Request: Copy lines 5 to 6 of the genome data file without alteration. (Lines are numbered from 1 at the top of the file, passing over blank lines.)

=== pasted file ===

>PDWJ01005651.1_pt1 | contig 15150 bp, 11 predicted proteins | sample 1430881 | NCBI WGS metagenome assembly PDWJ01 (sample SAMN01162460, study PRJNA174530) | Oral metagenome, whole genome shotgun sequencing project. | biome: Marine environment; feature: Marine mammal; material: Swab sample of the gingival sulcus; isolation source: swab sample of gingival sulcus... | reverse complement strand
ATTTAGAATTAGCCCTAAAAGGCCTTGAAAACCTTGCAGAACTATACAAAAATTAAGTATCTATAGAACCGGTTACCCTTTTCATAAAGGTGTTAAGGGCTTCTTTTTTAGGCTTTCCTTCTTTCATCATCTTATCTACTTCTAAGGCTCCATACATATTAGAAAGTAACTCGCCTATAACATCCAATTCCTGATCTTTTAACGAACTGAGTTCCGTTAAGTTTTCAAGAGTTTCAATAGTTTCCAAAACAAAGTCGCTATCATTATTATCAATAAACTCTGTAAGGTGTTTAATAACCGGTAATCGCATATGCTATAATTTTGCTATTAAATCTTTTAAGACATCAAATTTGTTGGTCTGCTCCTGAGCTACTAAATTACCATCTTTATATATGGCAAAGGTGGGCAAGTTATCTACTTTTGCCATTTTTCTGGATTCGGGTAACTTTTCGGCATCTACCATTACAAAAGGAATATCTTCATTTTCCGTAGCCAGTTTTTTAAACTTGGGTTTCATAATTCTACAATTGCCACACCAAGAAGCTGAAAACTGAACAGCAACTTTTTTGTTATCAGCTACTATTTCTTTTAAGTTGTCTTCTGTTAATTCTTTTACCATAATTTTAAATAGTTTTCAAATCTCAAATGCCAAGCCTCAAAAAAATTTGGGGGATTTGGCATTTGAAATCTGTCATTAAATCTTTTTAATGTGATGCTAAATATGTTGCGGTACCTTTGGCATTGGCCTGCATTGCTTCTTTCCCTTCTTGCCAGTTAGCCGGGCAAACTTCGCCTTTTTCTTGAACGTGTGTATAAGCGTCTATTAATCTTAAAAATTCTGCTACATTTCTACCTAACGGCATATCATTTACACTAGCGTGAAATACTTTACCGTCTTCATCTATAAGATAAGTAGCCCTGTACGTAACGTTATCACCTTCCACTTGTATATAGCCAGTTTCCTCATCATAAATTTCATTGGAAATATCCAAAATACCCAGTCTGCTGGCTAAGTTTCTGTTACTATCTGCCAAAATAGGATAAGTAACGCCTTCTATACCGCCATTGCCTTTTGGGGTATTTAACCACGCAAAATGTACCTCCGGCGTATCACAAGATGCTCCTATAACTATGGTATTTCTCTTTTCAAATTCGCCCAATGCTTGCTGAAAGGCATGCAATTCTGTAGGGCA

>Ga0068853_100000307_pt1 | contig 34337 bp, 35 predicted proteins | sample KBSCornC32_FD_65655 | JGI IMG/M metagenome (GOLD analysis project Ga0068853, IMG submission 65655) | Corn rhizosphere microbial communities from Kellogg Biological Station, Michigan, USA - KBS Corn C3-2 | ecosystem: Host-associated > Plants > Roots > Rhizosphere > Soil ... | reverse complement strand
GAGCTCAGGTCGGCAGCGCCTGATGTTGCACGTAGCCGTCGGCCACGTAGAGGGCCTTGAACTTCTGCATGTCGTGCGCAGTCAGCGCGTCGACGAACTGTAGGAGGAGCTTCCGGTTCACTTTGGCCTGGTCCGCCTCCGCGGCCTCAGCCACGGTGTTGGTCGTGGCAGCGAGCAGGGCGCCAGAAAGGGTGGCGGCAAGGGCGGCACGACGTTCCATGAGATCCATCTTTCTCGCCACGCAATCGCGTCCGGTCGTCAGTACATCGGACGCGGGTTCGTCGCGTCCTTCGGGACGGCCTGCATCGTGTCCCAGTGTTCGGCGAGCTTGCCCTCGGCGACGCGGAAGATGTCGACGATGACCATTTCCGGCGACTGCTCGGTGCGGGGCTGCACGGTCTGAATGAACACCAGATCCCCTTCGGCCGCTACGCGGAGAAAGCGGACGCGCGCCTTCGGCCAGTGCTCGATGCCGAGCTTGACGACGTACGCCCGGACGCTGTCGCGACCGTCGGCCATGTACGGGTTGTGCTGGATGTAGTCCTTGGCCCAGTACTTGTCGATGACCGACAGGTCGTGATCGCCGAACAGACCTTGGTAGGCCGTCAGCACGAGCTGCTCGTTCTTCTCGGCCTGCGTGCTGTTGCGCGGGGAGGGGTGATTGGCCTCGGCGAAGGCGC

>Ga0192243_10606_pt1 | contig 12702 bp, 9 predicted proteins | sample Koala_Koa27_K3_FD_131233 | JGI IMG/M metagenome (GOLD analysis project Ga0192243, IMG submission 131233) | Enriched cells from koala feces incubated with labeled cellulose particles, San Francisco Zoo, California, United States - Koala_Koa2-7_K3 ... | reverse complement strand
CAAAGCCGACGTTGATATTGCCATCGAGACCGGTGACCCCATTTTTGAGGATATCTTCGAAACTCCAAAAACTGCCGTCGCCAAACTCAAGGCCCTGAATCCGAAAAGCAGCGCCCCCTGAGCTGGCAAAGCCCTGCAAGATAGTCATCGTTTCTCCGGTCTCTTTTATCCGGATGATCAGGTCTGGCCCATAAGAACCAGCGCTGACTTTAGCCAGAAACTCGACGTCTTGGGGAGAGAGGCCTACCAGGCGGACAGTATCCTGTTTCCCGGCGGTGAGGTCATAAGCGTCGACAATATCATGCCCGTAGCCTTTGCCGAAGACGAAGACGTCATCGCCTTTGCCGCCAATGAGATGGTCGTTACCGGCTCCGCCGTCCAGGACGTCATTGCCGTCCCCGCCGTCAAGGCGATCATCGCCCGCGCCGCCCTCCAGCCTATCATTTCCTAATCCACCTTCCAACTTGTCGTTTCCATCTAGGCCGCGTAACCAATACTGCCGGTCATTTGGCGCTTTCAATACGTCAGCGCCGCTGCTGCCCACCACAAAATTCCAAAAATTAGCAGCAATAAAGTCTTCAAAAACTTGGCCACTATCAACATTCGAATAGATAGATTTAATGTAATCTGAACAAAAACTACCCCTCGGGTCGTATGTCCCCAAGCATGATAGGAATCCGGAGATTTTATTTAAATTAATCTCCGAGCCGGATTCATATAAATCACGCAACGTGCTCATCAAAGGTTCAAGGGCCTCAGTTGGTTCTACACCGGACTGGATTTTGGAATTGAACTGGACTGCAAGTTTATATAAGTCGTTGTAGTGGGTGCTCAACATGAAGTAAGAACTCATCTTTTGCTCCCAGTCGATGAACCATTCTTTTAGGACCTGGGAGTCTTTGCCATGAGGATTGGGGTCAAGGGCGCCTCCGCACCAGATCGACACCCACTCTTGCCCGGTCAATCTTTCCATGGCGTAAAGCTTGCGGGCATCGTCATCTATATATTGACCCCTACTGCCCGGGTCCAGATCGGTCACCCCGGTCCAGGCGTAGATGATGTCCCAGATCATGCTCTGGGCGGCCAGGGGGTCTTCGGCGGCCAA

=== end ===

>Ga0192243_10606_pt1 | contig 12702 bp, 9 predicted proteins | sample Koala_Koa27_K3_FD_131233 | JGI IMG/M metagenome (GOLD analysis project Ga0192243, IMG submission 131233) | Enriched cells from koala feces incubated with labeled cellulose particles, San Francisco Zoo, California, United States - Koala_Koa2-7_K3 ... | reverse complement strand
CAAAGCCGACGTTGATATTGCCATCGAGACCGGTGACCCCATTTTTGAGGATATCTTCGAAACTCCAAAAACTGCCGTCGCCAAACTCAAGGCCCTGAATCCGAAAAGCAGCGCCCCCTGAGCTGGCAAAGCCCTGCAAGATAGTCATCGTTTCTCCGGTCTCTTTTATCCGGATGATCAGGTCTGGCCCATAAGAACCAGCGCTGACTTTAGCCAGAAACTCGACGTCTTGGGGAGAGAGGCCTACCAGGCGGACAGTATCCTGTTTCCCGGCGGTGAGGTCATAAGCGTCGACAATATCATGCCCGTAGCCTTTGCCGAAGACGAAGACGTCATCGCCTTTGCCGCCAATGAGATGGTCGTTACCGGCTCCGCCGTCCAGGACGTCATTGCCGTCCCCGCCGTCAAGGCGATCATCGCCCGCGCCGCCCTCCAGCCTATCATTTCCTAATCCACCTTCCAACTTGTCGTTTCCATCTAGGCCGCGTAACCAATACTGCCGGTCATTTGGCGCTTTCAATACGTCAGCGCCGCTGCTGCCCACCACAAAATTCCAAAAATTAGCAGCAATAAAGTCTTCAAAAACTTGGCCACTATCAACATTCGAATAGATAGATTTAATGTAATCTGAACAAAAACTACCCCTCGGGTCGTATGTCCCCAAGCATGATAGGAATCCGGAGATTTTATTTAAATTAATCTCCGAGCCGGATTCATATAAATCACGCAACGTGCTCATCAAAGGTTCAAGGGCCTCAGTTGGTTCTACACCGGACTGGATTTTGGAATTGAACTGGACTGCAAGTTTATATAAGTCGTTGTAGTGGGTGCTCAACATGAAGTAAGAACTCATCTTTTGCTCCCAGTCGATGAACCATTCTTTTAGGACCTGGGAGTCTTTGCCATGAGGATTGGGGTCAAGGGCGCCTCCGCACCAGATCGACACCCACTCTTGCCCGGTCAATCTTTCCATGGCGTAAAGCTTGCGGGCATCGTCATCTATATATTGACCCCTACTGCCCGGGTCCAGATCGGTCACCCCGGTCCAGGCGTAGATGATGTCCCAGATCATGCTCTGGGCGGCCAGGGGGTCTTCGGCGGCCAA